For more information, visit elischolar.library.yale.edu/jcas.
Journal of Contemporary Archival Studies
Follow the journal on Facebook and
Four times a year, History News magazine brings you the latest discussions, developments, and innovations in the field of state and local history. That mission includes reviewing books on theoretical and practical topics that our members and readers are talking about and using in their daily work. AASLH is building our pool of book reviewers for History News, and we want you to get involved.
Apply to be a book reviewer and share your expertise with the field. We will match you with a book according to your interests, and send you a complimentary copy to review.
- Have expertise and experience in the book’s topic or sub-field
- Can discuss how the book will contribute to public history and relate it to similar works
- Commit to writing a 500-word review that summarizes and analyzes the book’s thesis or topic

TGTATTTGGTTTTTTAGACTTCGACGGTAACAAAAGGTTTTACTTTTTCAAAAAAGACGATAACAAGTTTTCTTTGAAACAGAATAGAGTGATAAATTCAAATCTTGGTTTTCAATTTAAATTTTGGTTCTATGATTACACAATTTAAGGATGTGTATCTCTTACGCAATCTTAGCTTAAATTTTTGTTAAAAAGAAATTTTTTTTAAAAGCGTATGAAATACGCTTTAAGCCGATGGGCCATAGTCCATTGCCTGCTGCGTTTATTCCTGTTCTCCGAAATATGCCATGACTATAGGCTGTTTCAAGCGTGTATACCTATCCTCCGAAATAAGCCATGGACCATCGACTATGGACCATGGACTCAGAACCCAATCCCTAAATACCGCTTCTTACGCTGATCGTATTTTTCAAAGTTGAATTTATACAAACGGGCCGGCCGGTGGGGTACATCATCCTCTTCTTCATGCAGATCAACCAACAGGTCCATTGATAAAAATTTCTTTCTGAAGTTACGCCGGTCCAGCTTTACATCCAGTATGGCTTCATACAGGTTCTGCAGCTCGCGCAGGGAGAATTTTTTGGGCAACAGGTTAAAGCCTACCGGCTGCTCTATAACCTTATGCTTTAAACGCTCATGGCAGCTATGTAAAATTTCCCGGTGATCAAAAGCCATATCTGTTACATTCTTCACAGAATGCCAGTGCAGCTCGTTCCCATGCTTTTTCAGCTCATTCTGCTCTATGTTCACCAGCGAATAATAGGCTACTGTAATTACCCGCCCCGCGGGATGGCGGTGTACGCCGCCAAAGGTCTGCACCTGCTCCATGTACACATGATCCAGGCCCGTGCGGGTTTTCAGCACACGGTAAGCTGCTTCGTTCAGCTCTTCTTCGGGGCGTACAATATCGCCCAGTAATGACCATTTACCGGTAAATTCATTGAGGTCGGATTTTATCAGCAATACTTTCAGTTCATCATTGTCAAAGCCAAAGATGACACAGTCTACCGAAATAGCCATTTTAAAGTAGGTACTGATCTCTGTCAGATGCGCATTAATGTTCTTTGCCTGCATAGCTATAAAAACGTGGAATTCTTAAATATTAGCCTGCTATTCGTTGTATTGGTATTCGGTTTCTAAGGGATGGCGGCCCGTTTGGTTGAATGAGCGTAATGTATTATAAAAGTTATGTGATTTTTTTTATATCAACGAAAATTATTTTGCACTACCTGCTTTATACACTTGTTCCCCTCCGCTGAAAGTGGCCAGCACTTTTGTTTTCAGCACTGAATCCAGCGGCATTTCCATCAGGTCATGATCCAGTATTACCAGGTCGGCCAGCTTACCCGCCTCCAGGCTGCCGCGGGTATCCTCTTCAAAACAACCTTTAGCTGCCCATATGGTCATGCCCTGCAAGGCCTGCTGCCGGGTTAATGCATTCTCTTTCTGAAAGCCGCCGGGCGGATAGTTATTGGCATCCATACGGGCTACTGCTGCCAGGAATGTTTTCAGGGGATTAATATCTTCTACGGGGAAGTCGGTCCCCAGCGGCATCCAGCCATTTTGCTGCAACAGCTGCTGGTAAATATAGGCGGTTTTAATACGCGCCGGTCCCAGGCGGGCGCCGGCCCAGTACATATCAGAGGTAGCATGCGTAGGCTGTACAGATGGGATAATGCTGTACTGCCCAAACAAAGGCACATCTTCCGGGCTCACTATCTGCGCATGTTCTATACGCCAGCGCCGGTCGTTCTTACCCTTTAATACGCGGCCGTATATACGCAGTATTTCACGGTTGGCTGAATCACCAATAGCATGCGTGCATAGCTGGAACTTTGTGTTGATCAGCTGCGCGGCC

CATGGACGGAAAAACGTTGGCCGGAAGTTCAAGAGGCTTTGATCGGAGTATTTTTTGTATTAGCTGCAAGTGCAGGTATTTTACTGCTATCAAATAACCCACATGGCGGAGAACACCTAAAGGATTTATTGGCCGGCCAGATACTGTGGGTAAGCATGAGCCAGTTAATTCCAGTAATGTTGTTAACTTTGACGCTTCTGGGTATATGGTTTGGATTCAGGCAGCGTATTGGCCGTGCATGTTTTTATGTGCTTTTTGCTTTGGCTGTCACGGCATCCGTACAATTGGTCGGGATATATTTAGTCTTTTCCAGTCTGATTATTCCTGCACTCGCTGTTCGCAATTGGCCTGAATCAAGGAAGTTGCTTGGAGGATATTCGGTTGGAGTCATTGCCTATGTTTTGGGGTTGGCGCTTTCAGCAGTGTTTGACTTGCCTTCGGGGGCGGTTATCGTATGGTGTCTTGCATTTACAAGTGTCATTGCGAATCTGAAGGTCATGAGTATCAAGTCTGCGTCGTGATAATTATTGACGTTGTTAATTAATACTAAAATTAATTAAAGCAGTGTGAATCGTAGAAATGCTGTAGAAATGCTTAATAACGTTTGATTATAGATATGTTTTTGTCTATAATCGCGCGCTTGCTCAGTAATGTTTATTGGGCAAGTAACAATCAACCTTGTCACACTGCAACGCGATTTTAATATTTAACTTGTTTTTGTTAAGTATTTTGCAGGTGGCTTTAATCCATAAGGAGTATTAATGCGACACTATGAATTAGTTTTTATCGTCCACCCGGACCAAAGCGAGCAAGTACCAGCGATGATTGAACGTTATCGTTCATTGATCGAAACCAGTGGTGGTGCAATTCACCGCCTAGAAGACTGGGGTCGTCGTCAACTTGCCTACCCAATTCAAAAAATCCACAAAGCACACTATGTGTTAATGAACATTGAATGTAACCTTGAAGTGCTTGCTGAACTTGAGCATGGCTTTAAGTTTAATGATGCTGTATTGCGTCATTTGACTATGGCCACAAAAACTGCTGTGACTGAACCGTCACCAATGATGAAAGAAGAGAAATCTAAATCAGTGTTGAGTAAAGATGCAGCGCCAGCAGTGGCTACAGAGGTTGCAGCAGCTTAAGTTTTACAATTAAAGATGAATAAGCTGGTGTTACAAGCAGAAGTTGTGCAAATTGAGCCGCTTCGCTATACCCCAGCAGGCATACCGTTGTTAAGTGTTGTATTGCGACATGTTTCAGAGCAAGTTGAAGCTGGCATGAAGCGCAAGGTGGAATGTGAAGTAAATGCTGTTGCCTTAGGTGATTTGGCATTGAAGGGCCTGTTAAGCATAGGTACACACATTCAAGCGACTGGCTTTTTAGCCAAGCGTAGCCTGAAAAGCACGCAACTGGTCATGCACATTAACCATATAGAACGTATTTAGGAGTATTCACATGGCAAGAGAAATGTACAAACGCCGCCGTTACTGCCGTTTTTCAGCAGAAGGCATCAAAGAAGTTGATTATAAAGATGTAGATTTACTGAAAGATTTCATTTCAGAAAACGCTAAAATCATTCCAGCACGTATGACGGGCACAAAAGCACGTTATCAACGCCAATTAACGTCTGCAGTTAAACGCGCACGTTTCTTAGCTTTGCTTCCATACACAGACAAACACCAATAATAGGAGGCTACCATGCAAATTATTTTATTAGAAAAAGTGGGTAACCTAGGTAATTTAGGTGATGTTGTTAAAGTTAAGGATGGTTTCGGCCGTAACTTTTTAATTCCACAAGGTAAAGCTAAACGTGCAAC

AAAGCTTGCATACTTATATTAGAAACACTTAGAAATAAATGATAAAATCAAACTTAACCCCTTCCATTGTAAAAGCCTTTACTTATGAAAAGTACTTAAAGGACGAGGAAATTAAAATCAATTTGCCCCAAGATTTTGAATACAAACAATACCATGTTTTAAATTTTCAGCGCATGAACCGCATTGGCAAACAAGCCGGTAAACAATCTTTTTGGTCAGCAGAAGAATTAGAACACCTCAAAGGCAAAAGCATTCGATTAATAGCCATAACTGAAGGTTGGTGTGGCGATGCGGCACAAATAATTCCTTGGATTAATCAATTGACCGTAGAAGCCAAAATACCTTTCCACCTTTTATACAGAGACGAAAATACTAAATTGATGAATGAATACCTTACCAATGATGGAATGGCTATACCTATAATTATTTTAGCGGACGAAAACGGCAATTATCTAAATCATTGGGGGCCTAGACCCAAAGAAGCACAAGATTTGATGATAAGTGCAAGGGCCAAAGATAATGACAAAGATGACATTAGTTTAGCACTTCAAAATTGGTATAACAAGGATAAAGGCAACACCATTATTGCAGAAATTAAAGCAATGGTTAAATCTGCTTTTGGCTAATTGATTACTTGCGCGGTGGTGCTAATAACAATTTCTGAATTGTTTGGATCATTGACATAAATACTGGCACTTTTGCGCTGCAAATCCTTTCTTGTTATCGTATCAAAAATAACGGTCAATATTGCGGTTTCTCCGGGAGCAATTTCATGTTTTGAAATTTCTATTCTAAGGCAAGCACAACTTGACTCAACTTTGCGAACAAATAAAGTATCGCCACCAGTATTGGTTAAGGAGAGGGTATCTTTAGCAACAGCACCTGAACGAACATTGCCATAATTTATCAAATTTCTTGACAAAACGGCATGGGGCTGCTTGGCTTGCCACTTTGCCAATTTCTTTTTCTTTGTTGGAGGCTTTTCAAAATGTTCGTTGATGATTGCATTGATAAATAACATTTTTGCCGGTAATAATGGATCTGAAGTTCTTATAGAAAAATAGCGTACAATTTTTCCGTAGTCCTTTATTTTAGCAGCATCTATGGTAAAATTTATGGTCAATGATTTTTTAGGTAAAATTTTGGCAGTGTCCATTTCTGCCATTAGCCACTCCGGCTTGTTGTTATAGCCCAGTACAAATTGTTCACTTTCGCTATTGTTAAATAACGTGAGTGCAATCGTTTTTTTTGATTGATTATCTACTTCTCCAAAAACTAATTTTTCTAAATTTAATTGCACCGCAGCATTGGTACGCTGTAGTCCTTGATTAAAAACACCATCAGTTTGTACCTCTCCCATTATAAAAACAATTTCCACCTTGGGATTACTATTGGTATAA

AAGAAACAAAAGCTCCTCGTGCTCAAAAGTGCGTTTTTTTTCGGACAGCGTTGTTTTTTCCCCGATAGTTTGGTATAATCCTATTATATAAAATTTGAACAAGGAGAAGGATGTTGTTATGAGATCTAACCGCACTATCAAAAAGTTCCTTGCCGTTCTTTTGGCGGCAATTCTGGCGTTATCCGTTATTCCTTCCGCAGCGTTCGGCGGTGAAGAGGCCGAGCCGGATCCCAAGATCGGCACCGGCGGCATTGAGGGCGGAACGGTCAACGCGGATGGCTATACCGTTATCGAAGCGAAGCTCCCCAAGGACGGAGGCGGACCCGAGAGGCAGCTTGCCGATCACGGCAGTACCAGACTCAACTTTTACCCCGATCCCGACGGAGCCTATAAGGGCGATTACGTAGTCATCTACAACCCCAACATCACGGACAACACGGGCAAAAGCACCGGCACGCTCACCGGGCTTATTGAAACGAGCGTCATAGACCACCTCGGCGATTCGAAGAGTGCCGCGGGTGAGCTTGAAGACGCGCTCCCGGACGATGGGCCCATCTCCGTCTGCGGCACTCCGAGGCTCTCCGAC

- Work with our editors to meet deadlines and craft a great review
Here are some of the titles we’ve reviewed recently:
Apply online: http://blogs.aaslh.org/aaslh-call-for-book-reviewers/
Last December, Alexandra Orchard wrote a post about the SAA Reviews Portal. SAA just announced a new Coordinator, Gloria Gonzalez. I was excited to hear about Gloria’s appointment because of her participation in last year’s SNAP issue of Provenance. She was the reviews editor for that issue, and did a great job of thinking outside the book-review box and brought in reviews about three books, a digital platform, software, the Margaret Sanger Papers Project, and the 2015 Midwest Archives Conference.
The SAA Reviews Portal is a great opportunity to share perspectives about non-book resources. Writing reviews is a great way to practice writing, and there are a plethora of opportunities with the Portal to explore technology and other resources pertinent to archivists. Give it a try!
from “In the Loop”
New Coordinator for The American Archivist Reviews Portal
Please welcome Gloria Gonzalez as the new Coordinator of the Reviews Portal! Gloria is the library strategist at Zepheira, helping academic and public libraries, archives, and rare book libraries incorporate principles from linked data into their work. Gloria succeeds Alexandra Orchard, who was recently named editor of Archival Issues. Interested in reviewing digital collections, websites, or other archival technology for The American Archivist Reviews Portal? Contact Gloria at email@example.com or follow her on Twitter at @InformaticMonad to stay up-to-date on new tools and resources.
from the SAA website: